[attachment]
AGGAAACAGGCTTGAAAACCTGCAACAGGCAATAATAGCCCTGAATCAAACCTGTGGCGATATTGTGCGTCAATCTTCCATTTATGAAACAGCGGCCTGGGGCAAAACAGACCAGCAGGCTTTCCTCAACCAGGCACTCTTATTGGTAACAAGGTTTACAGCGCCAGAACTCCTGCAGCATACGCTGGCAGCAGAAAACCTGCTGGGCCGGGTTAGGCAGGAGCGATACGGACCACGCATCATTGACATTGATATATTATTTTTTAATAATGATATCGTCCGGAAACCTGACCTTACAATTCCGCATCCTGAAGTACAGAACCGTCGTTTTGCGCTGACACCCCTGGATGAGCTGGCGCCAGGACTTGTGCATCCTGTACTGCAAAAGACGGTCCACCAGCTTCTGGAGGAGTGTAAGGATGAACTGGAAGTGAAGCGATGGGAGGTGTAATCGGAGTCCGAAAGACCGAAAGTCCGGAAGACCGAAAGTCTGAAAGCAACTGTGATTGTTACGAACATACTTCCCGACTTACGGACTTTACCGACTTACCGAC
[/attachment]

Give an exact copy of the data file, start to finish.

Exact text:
AGGAAACAGGCTTGAAAACCTGCAACAGGCAATAATAGCCCTGAATCAAACCTGTGGCGATATTGTGCGTCAATCTTCCATTTATGAAACAGCGGCCTGGGGCAAAACAGACCAGCAGGCTTTCCTCAACCAGGCACTCTTATTGGTAACAAGGTTTACAGCGCCAGAACTCCTGCAGCATACGCTGGCAGCAGAAAACCTGCTGGGCCGGGTTAGGCAGGAGCGATACGGACCACGCATCATTGACATTGATATATTATTTTTTAATAATGATATCGTCCGGAAACCTGACCTTACAATTCCGCATCCTGAAGTACAGAACCGTCGTTTTGCGCTGACACCCCTGGATGAGCTGGCGCCAGGACTTGTGCATCCTGTACTGCAAAAGACGGTCCACCAGCTTCTGGAGGAGTGTAAGGATGAACTGGAAGTGAAGCGATGGGAGGTGTAATCGGAGTCCGAAAGACCGAAAGTCCGGAAGACCGAAAGTCTGAAAGCAACTGTGATTGTTACGAACATACTTCCCGACTTACGGACTTTACCGACTTACCGAC